Patricia Hobbs is a Lecturer in Law at Brunel University. Before joining Brunel University, Patricia was Associate Lecturer/GTA at the University of Manchester, and before that she was a teaching assistant at Newcastle Law School. She was awarded a fully funded studentship by the University of Manchester to study for her PhD, successfully defended in 2012. Her doctoral thesis focused on the relationship between the Rome Statute and the principle of state sovereignty, with a particular emphasis on the Kenya situation and the crimes perpetrated following the 2008 elections. Her research and publications focus on the effectiveness of the International Criminal Court in dealing with the complexities arising from the prosecution of international crimes, from the immunity of a sitting President to fair trial procedures.
Patricia has been a regular judge in the mooting competitions organised by the Brunel Law Society, and in 2014 she served as a judge in the UK national rounds of the Telders International Law Moot Court Competition.
PhD, University of Manchester
LLM International Legal Studies (with Distinction), Newcastle University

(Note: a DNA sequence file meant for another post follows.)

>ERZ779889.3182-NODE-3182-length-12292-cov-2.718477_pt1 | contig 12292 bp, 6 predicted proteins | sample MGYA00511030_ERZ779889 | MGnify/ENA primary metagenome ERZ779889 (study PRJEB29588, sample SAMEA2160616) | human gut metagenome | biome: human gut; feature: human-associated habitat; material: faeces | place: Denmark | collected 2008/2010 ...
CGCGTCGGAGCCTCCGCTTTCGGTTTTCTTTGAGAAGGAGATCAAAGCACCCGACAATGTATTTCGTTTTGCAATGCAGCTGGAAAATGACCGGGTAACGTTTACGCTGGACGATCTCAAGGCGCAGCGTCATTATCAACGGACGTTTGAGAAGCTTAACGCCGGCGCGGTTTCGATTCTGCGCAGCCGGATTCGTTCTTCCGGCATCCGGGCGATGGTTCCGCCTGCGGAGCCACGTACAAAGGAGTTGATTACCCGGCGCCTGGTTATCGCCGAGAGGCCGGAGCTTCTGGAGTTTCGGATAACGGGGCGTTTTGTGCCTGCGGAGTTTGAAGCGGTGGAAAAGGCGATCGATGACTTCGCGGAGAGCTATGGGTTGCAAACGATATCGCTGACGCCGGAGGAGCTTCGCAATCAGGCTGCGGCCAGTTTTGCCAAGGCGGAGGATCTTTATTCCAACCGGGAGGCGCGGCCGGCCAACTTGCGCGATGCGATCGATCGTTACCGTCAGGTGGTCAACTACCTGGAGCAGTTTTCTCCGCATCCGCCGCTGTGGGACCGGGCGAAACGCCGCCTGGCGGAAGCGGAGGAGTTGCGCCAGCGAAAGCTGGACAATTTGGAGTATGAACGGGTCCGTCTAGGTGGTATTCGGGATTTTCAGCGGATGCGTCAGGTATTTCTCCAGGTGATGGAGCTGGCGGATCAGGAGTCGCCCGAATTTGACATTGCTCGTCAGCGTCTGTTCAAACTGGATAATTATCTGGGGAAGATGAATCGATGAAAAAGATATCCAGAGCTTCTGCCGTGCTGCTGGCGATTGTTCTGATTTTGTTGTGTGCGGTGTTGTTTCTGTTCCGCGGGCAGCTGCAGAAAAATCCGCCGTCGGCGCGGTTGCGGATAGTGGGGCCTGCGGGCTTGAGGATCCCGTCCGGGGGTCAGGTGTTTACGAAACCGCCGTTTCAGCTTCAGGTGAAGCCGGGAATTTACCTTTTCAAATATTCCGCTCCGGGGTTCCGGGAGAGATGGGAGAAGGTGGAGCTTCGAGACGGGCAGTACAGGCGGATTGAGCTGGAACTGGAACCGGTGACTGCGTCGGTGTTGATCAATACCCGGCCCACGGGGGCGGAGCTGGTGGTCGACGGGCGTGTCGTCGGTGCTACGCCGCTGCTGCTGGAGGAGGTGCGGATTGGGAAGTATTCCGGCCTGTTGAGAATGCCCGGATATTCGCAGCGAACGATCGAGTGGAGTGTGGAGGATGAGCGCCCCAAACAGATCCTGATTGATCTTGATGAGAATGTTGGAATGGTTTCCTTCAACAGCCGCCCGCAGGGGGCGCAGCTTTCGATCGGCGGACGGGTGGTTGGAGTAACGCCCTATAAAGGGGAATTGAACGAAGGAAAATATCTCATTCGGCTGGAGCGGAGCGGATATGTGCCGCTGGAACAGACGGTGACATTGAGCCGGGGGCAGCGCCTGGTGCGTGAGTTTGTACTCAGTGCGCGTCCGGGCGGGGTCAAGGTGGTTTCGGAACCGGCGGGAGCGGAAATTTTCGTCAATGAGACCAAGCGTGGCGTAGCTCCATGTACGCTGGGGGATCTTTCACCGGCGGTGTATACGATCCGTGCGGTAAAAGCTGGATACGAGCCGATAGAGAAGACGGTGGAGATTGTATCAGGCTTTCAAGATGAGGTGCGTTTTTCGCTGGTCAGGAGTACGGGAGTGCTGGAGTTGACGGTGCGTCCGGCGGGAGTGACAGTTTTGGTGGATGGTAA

LLB, Newcastle University
Newest selected publications
Hobbs, P. (2015) 'Contemporary Challenges in Relation to the Prosecution of Senior State Officials before the International Criminal Court'. International Criminal Law Review, 15 (1). pp. 76 - 100. ISSN: 1571-8123 Open Access Link
Hobbs, P. (2011) 'The Power of Language in the Analysis of the Relationship between the Sovereignty Principle and the International Criminal Law Regime Established by the Rome Statute: An Ideological Divide'.'Sovereignty in Question' - W.G. Hart Legal Workshop (IALS). Institute of Advanced Legal Studies. 28 - 30 June[unpublished]
Hobbs, P. (2010) 'Extending the ICC Prosecutorial Hand to Kenya: Paying Lip Service to the Complementarity Principle'.International Graduate Legal Research Conference, King's College, London. King's College, London. 15 - 16 April[unpublished]
Hobbs, P. (2008) 'A new Kind of International Law Following the 9/11 Disaster? A Critical Analysis of U.S. Practice, Torture and the International Community’'. Human Rights & International Legal Discourse, 2 (2). pp. 277 - 311.